Experts believe 2020 will be a crucial year for SEO trends. In 2019, search intent dominated the headlines. Voice search, augmented reality, and virtual reality also became hot topics of discussion. A lot of exciting things are happening in SEO, and this is only the beginning of change.
If you want to get ahead in the game, you need to keep up with the latest SEO trends. Here is a quick update on what’s been brewing.
Latest Google Algorithm Change: January 2020 Core Update
Last week, Google pre-announced their first core update for 2020. From health and finance to travel, all sectors are seeing a huge change in terms of SERP results.
Risk Index by Rank Ranger is a tool that can help you monitor the ranking fluctuations for various keywords. Since the January 2020 Core Update was rolled out on January 13, their graph shows a lot of spikes. So, what does it mean? Many keywords are fluctuating simultaneously.
Rank volatility has increased across industries. However, according to their data analysis, niches related to Your Money Your Life (YMYL) are the most significantly impacted.
“YMYL” refers to those websites that include information that can affect a reader’s safety, health, happiness, or financial stability if presented deceptively or inaccurately.
Google’s latest SEO update is not limited to a specific region but will be rolled out around the world. Currently, it is still being rolled out to different data centers. Additionally, it’s affecting mobile as well as desktop searches.
Every time Google updates their algorithm, your site can fare better than before or your rankings can tank. Being proactive and following the latest updates and SEO trends is the key to developing a successful SEO strategy.
Get the Secret Sauce: 15 Experts Reveal Which SEO Trends Are Important
With so many changes taking over the SEO landscape, it can be confusing to know how to proceed with your SEO strategy in 2020.
If you are wondering what your next step should be and which SEO trends are important, I’ve got something to inspire you.
Here is an expert roundup post in which experts reveal which SEO trends you can bank upon. They’re tried-and-tested methods that have helped them earn more revenue.
Let’s take a look at the best SEO trends and strategies that have helped these experts get better ranking in the SERPs.
Note: This roundup has been structured in alphabetical order, and not according to expertise.
#1. Aaron Wall – SEOBook
Exposure in non-search channels drives awareness which boosts performance in organic search.
#2. Alex Chris – Reliablesoft
If we had to choose only one SEO trend that made a difference to our traffic and revenue, then this would be structured data markup and rich snippets optimization. We’ve reviewed all our pages that had a first-page ranking and optimized their content for Google’s featured snippet and rich snippets.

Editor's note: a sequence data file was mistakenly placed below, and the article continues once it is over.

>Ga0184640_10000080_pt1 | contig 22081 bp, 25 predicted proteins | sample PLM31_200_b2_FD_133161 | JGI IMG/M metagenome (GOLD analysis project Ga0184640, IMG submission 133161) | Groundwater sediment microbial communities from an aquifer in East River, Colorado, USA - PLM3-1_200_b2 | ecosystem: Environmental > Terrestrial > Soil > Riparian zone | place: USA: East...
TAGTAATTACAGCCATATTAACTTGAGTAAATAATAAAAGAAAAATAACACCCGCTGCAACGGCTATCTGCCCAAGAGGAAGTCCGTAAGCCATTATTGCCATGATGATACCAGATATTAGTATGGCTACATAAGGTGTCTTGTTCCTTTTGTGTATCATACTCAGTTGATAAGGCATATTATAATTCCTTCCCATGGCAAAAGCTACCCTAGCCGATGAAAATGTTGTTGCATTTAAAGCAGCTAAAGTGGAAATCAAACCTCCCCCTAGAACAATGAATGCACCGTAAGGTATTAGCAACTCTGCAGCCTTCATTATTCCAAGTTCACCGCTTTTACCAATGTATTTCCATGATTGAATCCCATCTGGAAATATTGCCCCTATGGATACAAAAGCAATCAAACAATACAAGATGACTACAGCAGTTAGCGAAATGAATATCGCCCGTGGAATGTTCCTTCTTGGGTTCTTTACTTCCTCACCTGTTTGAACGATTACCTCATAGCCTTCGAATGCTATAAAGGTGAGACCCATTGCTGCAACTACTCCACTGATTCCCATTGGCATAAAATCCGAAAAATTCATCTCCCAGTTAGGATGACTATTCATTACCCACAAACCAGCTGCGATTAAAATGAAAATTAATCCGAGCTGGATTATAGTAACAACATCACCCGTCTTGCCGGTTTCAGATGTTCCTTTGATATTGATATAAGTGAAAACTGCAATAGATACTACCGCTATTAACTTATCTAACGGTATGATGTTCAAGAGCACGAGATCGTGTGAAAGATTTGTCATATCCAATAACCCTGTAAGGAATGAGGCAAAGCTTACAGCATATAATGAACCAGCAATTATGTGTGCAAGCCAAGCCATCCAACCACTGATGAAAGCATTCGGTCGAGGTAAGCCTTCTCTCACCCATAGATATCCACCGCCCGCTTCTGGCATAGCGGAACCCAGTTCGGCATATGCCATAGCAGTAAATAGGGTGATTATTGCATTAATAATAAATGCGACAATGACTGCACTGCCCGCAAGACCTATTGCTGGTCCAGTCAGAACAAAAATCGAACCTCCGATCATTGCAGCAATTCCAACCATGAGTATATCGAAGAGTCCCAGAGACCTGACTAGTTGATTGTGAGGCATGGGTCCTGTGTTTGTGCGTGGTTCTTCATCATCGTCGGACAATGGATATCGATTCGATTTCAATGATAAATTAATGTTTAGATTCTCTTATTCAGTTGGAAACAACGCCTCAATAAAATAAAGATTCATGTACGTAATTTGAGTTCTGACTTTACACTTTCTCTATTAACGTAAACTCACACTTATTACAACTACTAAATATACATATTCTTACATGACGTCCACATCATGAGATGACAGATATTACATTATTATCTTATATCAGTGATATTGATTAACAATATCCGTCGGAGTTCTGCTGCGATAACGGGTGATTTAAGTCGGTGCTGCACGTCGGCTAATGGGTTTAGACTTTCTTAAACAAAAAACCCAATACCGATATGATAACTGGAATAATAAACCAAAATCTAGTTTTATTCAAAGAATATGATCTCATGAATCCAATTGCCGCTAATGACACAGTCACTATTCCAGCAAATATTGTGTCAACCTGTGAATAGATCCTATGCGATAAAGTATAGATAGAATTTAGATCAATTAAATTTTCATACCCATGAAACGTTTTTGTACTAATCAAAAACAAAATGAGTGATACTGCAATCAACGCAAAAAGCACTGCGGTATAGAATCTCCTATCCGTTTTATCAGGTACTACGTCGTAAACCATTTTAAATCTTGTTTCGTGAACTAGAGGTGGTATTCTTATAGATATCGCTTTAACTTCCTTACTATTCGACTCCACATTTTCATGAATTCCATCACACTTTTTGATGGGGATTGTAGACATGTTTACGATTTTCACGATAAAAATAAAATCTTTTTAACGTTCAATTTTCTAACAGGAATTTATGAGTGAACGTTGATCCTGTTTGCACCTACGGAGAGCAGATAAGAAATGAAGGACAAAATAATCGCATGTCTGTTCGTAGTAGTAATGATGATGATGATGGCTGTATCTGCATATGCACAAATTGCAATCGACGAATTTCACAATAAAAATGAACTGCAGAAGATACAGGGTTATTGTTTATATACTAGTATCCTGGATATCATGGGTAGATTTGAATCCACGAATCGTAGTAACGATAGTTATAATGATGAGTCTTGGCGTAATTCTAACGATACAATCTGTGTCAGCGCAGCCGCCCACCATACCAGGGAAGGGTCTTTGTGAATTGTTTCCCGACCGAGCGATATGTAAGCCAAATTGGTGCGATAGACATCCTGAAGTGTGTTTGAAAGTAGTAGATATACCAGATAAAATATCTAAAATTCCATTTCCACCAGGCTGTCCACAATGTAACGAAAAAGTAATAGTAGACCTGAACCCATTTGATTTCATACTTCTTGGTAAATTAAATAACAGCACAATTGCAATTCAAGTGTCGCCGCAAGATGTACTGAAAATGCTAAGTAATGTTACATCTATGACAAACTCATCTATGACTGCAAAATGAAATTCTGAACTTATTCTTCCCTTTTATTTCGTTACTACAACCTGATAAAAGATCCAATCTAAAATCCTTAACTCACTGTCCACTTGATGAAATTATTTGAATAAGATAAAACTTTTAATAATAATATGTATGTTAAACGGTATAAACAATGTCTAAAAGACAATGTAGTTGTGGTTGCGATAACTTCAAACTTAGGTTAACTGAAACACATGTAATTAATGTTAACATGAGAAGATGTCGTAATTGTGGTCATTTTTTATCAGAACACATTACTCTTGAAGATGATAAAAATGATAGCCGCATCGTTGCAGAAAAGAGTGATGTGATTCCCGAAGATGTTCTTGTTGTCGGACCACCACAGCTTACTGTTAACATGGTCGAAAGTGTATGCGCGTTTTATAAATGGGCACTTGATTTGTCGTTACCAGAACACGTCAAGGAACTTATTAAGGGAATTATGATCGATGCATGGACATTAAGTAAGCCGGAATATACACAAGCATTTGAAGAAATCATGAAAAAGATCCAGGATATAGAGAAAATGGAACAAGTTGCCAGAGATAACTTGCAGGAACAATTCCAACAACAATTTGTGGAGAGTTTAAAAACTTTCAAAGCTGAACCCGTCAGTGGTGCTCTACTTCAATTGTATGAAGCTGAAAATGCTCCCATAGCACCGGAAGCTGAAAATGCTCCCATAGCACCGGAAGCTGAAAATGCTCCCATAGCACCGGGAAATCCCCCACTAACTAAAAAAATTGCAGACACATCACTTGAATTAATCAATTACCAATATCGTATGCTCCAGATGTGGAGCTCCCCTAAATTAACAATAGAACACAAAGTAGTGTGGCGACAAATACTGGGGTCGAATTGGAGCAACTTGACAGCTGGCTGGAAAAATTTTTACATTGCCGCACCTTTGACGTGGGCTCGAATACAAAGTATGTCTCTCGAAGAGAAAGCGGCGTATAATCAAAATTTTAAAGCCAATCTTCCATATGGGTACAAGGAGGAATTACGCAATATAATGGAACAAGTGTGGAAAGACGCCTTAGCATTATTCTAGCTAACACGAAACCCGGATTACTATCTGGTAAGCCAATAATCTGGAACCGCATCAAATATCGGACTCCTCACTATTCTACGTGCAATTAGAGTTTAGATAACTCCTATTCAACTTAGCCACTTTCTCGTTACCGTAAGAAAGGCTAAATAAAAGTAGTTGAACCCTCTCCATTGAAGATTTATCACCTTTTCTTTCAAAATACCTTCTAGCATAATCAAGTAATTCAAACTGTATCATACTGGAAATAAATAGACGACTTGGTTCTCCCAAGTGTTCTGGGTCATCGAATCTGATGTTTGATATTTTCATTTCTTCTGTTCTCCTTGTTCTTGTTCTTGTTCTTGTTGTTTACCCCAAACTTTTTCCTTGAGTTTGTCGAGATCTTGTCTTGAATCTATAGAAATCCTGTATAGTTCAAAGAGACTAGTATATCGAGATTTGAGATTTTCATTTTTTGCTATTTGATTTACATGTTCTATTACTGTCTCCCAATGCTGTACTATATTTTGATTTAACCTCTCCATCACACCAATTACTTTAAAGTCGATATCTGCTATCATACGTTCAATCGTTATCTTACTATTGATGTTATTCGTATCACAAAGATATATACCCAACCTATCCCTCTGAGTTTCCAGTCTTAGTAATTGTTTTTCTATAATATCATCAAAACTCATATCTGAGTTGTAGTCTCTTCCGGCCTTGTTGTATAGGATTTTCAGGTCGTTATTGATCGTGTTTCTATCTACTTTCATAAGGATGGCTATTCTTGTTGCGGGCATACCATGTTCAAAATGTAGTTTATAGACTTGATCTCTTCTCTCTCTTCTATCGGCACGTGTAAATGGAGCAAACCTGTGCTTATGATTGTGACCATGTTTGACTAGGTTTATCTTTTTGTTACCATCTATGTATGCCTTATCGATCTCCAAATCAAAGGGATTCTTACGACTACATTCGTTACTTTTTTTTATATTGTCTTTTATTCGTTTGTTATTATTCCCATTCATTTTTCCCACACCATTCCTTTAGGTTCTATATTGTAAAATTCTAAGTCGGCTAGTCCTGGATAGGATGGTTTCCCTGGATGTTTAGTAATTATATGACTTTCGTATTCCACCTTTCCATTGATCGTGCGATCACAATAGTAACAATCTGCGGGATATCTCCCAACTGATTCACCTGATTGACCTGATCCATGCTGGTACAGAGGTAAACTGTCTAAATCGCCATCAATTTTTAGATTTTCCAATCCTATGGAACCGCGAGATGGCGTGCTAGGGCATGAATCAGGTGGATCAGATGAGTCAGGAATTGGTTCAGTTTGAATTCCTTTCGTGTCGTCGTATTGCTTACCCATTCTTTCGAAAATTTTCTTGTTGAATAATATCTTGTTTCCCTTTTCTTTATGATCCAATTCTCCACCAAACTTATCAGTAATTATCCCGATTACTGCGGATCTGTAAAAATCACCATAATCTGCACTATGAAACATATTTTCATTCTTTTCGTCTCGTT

These are the steps we followed:
- Restructured some of the pages and moved important content closer to the top.
- Made the page content more comfortable to read by adding lists and meaningful headings.
- For long-form content, we added a table of contents for better navigation.
- Added relevant structured data markup (FAQ Schema worked great for us)
- Resubmitted the pages to Google using the Google Search Console.
These simple steps increased our organic traffic without generating new content. Google started giving special attention to schemas and structured data in 2019, and this is something that will also continue (and possibly enriched by introducing more schemas), in 2020.
#3. Amanda Powell – DigitalMarketer
Our success [last] year has largely stemmed from staying in tune with our audience.
Historically, our content has focused on very specific marketing tactics. Why? Because we cater to marketers.
However, we needed to consider the fact that many people who come to our website don’t know as much about marketing as the average industry professional. In other words, we needed to stop assuming that our audience knew the terminology, platforms, and specific keywords we used in our content.
So we switched it up and focused on tailoring our content to a wide range of audiences.
Our current strategy focuses on broader topics or areas of interest, which has been a trending tactic in the SEO community.
We also started answering questions we knew potential customers might have.
For example, “What is Digital Marketing?” might seem like a no-brainer to us, but we’re the ones teaching it. We had to take a step back and look at audience intent, which is always important when optimizing content to rank in organic search.
#4. Andrew Shotland – Local SEO Guide
Our strategy typically focuses on “Full-Funnel SERP Domination.”